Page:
skip to main content

Listen

Read

Watch

Schedules

Programs

Events

Give

Account

Donation Heart Ribbon

NASA Turns Research To California Drought

Credit: California Department of Water Resources

California's current drought is illustrated in these 2011 and 2014 images of Folsom Lake, a reservoir in Northern California located 25 miles northeast of Sacramento.

FRESNO, Calif. — NASA scientists have begun deploying satellites and other advanced technology to help California water officials assess the state's record drought and better manage it, officials said Tuesday.

The California Department of Water Resources has partnered with NASA to use the space agency's satellite data and other airborne technology to better assess the snowpack, ground water levels and predict storms.

Jeanine Jones of the state's Department of Water Resources together with NASA scientists announced the partnership in a Sacramento news briefing, saying that satellite images will help more accurately measure the number of fields farmers have chosen not to plant and where land is sinking because of excessive water pumping.

"We value the partnership with NASA and the ability of their remote sensing resources to integrate data over large spatial scales," Jones said.

Gov. Jerry Brown directed state officials to form such partnerships as part of his drought emergency declaration last month.

NASA geologist Tom Farr said that bringing together all types of research and modern technology like pieces of a puzzle may help those in charge of managing the state's water supply avoids deficit water years like this.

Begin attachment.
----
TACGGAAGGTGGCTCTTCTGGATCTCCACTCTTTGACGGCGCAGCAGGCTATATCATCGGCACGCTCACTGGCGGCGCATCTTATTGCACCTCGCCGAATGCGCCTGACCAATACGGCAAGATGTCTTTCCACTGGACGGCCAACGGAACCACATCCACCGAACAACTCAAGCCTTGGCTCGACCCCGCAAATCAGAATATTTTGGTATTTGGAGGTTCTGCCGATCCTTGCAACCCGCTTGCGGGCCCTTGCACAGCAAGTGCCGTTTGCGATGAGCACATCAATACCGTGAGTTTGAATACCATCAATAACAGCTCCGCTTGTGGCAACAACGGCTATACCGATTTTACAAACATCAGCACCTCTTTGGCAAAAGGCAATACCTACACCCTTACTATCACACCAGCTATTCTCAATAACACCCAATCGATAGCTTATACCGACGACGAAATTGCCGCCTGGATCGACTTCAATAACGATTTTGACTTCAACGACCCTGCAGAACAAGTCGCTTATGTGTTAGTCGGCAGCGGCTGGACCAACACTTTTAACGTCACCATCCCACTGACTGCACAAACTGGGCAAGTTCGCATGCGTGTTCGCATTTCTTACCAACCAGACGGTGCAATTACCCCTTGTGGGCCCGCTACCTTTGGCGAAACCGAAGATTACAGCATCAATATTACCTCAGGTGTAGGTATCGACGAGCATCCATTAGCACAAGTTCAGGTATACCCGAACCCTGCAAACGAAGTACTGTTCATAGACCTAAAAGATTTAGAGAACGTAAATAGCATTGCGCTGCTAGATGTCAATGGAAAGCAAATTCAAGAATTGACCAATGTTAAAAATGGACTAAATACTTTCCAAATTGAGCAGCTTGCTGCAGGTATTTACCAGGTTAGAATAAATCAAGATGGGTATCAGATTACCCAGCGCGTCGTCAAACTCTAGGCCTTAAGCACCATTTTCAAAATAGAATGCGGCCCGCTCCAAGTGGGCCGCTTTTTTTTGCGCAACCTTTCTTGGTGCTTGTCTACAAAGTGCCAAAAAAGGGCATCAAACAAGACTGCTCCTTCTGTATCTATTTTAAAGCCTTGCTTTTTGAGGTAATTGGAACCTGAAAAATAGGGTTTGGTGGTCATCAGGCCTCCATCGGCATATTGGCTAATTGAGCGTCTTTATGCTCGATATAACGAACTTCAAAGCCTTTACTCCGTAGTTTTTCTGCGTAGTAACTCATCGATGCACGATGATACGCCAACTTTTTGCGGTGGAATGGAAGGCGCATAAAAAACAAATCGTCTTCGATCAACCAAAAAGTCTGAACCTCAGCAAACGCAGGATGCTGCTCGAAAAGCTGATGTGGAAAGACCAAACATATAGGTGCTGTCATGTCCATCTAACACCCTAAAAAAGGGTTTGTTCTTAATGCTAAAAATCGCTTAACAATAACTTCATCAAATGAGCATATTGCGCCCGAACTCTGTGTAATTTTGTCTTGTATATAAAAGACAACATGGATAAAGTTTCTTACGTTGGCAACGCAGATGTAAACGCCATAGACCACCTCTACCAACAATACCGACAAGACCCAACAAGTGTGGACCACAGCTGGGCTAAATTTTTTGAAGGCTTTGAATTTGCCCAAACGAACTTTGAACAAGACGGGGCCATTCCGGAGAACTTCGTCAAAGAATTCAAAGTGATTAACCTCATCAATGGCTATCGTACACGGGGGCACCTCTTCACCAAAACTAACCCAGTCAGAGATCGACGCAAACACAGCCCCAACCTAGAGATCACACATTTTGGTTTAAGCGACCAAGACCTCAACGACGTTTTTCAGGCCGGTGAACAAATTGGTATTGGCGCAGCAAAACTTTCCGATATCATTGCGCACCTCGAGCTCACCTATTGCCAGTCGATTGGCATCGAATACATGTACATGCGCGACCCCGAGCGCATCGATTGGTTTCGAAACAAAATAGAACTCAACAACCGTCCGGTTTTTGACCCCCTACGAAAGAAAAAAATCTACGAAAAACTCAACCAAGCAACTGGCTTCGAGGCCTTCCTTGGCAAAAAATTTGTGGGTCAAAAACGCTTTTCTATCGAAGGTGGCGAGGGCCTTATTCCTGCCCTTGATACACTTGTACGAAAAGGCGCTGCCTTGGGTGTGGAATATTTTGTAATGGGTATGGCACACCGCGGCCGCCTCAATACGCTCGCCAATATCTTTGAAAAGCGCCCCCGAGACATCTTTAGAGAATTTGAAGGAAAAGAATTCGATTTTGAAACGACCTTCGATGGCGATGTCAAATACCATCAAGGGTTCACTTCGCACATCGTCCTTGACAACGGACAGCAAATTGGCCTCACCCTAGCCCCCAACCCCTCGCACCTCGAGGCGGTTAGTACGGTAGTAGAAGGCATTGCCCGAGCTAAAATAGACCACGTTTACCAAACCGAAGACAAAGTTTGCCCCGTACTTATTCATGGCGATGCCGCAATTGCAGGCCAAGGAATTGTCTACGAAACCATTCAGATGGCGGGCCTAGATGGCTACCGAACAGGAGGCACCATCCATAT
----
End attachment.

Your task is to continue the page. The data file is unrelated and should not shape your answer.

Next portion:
"We're on the verge of being able to put all these measurements together and start looking at the concept of closing the water budget of California," he said.

Projects NASA is advancing include measuring so-called "atmospheric rivers" to better predict global storm systems farther in advance so rain can be captured in California reservoirs. Satellite images that show the amount of land farmers have chosen not to plant in a drought will arm officials in Sacramento with information about where to open food banks for farm workers.

Satellites technology will help officials identify levees that are prone to break with high volumes of water, scientists said.

Please stay on topic and be as concise as possible. Leaving a comment means you agree to our Community Discussion Rules. We like civilized discourse. We don't like spam, lying, profanity, harassment or personal attacks.

comments powered by Disqus